I've always assumed the TV term "anchor," referring to the host of a newscast, was derived from "anchor," the athlete who runs or swims the last leg of relay race.
I rather liked the idea of Lester Holt or Norah O'Donnell grabbing the baton from a wheezing field correspondent at 6:30 p.m. Eastern time and sprinting to the finish line to win...Read more
Santa's sack is overflowing this year with fascinating books -- and even a quiz game! -- about words and language.
In "Romaine Wasn't Built in a Day," Judith Tschann serves up the surprising origins of terms for our favorite foods and drinks. Some of the most intriguing are toponyms (words derived from places.) Mocha is named for Mukha, a ...Read more
"Citrucel absorbs readily."
When Les Krumm, a retired pharmacist from Sioux Falls, South Dakota, heard this line in a radio commercial, he wrote to ask, "Shouldn't that be 'Citrucel is absorbed readily'"?
Now that's an absorbing question! True enough, it's the digestive system, not the Citrucel, that's doing the absorbing.
But some verbs, ...Read more
Once upon a time (the early 1800s to be exact), a scholar named Jacob Grimm lived in Germany. In addition to collecting and rewriting Teutonic fairy tales about Rapunzel, Rumpelstiltskin and Little Red Riding Hood with his brother Wilhelm, he delved into extensive studies of languages.
At that time, several scholars were suggesting that an ...Read more
Can you select the correct "s" word in each sentence?
1. By the time daylight (saving, savings) time ended, he had lost his life's (saving, savings) in bad investments.
2. Though the conflict had turned violent and (sanguinary, sanguine), the government officials were (sanguinary, sanguine) about achieving peace.
3. On a day of (seasonable,...Read more
Q: Is it acceptable to use "due to" for "because of"? -- Helen Finnie, San Jose, California
A: To be honest, "due to" is in deep doo-doo with some fussy grammarians. They say "due to" should be used only as an adjective in the sense of "attributable to." In their view, the sentence "The cancellation of school was due to snow" is correct ...Read more
Readers occasionally send me bloopers found in church bulletins. Some are probably authentic, and some are probably "pulpit" fiction. But who cares? Notice how double meanings or small "altar"ations in spelling and "sin"tax can lead to sentences that are "holy" hilarious.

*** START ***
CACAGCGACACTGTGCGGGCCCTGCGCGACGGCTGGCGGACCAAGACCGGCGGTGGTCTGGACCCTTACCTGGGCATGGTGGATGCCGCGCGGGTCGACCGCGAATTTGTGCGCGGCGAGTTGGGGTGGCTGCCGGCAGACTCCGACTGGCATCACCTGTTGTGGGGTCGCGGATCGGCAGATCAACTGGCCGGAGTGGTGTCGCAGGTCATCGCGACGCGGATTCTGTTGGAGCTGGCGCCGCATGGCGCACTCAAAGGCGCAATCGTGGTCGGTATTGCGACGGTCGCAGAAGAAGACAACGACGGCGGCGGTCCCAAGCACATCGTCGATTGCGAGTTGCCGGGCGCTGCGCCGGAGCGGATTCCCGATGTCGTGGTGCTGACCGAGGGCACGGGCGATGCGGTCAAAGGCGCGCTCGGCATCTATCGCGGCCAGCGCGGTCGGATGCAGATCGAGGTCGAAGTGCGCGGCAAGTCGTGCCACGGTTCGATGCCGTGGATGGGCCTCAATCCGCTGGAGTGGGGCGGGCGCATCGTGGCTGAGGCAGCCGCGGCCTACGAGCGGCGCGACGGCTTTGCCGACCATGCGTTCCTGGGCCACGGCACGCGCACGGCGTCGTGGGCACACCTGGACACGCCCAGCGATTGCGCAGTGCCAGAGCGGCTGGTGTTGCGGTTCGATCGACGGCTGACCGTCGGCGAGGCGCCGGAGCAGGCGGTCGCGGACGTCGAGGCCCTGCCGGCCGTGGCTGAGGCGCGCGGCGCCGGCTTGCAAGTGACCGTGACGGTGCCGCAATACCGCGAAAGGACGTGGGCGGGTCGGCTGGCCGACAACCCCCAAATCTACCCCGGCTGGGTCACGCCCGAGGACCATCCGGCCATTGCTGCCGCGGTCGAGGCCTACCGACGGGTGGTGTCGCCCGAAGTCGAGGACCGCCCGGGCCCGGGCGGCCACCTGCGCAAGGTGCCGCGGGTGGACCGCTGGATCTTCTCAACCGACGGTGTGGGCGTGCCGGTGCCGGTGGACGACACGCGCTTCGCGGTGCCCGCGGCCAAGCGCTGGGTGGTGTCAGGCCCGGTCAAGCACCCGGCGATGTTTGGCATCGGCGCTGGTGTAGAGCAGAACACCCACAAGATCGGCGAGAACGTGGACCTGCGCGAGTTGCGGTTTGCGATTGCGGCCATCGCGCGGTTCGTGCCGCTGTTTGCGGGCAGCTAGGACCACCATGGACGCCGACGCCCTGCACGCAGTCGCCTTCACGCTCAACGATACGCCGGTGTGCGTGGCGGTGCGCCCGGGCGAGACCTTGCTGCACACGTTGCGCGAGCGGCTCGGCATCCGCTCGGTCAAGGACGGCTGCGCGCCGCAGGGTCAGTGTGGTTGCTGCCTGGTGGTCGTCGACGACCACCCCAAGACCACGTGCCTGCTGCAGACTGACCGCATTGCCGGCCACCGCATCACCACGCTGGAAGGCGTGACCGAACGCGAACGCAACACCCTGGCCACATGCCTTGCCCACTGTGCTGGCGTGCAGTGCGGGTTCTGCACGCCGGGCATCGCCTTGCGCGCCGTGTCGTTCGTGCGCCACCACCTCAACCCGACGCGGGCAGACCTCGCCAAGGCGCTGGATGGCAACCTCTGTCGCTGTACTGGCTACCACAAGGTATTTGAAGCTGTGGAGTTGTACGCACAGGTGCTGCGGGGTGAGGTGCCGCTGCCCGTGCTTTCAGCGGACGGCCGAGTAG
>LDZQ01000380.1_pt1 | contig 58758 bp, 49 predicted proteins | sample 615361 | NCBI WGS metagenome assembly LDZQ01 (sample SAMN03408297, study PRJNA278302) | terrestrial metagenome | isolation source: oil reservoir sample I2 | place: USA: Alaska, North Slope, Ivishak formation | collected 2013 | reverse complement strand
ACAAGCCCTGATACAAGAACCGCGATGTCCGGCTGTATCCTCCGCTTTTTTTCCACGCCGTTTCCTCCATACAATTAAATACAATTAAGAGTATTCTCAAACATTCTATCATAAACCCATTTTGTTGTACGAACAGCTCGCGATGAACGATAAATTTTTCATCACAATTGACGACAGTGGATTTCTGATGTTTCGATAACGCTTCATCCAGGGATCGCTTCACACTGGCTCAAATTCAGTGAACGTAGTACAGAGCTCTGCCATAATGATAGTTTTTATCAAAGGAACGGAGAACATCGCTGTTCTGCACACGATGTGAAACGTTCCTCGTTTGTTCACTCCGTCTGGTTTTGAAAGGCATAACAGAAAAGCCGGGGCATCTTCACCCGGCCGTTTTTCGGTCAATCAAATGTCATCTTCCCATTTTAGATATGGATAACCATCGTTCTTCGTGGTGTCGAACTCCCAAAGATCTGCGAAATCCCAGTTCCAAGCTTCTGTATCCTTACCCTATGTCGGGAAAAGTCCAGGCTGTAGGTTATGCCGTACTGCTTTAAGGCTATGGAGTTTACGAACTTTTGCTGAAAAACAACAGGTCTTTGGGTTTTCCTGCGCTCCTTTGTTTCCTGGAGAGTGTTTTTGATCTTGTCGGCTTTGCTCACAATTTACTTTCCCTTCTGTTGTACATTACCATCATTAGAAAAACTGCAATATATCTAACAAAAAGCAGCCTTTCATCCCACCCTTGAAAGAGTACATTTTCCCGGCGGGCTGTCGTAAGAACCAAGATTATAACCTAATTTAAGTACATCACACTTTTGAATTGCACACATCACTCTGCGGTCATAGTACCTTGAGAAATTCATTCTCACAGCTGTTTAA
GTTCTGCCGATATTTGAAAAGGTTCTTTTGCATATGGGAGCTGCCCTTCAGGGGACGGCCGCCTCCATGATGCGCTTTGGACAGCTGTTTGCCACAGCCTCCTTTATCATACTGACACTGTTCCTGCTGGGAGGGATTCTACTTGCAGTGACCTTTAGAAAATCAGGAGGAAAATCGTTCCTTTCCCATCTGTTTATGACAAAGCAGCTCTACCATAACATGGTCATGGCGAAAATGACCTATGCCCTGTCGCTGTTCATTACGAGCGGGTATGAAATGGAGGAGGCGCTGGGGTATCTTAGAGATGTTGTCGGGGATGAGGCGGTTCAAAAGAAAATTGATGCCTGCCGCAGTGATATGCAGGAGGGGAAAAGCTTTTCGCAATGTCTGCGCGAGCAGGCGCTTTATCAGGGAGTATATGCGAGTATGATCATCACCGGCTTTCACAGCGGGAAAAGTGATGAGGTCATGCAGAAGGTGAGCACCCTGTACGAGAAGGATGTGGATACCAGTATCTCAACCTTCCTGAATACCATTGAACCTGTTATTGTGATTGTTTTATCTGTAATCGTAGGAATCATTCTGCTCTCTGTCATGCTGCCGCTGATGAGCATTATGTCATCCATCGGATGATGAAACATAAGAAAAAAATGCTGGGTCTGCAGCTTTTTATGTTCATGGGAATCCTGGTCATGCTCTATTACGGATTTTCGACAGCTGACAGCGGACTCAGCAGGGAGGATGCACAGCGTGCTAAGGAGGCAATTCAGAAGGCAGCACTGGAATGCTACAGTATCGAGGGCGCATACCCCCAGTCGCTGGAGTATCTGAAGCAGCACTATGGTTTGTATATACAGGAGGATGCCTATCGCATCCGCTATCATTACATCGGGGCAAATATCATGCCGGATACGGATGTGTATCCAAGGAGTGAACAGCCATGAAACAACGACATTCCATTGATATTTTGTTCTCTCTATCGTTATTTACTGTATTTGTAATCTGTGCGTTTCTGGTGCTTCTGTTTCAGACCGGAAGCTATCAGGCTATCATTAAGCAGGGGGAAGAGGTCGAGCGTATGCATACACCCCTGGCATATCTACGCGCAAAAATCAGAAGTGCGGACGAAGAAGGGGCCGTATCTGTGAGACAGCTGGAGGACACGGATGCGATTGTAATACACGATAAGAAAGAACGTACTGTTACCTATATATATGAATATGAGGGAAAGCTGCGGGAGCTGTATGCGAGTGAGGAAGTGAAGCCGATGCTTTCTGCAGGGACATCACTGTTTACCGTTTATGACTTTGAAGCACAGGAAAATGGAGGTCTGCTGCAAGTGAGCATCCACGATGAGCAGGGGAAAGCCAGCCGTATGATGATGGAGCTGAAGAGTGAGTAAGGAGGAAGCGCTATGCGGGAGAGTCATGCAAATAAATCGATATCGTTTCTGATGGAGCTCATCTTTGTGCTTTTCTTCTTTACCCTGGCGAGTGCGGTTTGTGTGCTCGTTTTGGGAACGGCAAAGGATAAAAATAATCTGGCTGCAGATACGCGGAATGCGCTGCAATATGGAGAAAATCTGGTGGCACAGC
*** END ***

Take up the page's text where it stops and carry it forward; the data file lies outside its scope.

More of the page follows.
The Rev. Adams spoke briefly, much to the delight of his audience.
Cynics believe the world is going to the dogs. Linguistically speaking, that's appropriate, because "cynic" comes from a Greek word for dog.
The Greek philosophers known as the Cynics were named for their leader, Diogenes of Sinope. He was called "Kuon" (dog) because he defied social conventions by, among other things, barking and relieving ...Read more
Q: Which sentence is correct: "The last thing he needed WAS fireworks" or "The last thing he needed WERE fireworks"? Does the verb apply to "thing" or "fireworks"? Is "fireworks" plural or singular? I asked around the office and nobody was sure. -- Joe D'Aniello, Rocky Hill, Connecticut
A: The last thing you need is office fireworks, so I'll ...Read more
Noah Webster (1758 -- 1843) is widely regarded as "The Father of American English." He's most famous, of course, for his monumental dictionary, first published in 1828, which became the standard American lexicon and is still published in far less bulky versions today. But how much do you really know about him? Let's test your Noah Webster IQ. ...Read more
Eagle-eyed members of the Word Guy Blooper Patrol have detected a score of linguistic blunders in newspapers and magazines. Can you spot the blots and correct them?
1. "Rather than rant about injustice, reign in your emotions." Be the monarch of your passions! 2. "Climactic differences made sharing of technology very difficult." 3. "Both ...Read more
I'm embroiled in a "damn" dispute.
A while back, I wrote that the last word in the phrase "not worth a tinker's damn" should be correctly spelled "damn," not "dam." I based this on an authoritative and reliable etymological source -- "Devious Derivations" by Hugh Rawson.
(For any of you who might be younger than 100 years old, I should ...Read more
Select the correct "G" words on this quiz, and you'll be a "G" whiz!
1. When the candidate realized he had committed a (gaff, gaffe), he felt like a fish hooked by a (gaff, gaffe).
2. He walked with a shuffling (gait, gate) through the garden (gait, gate).
3. The bachelor's opening (gambits, gamuts) ran the (gambit, gamut) from "Hi, I'm Ted...Read more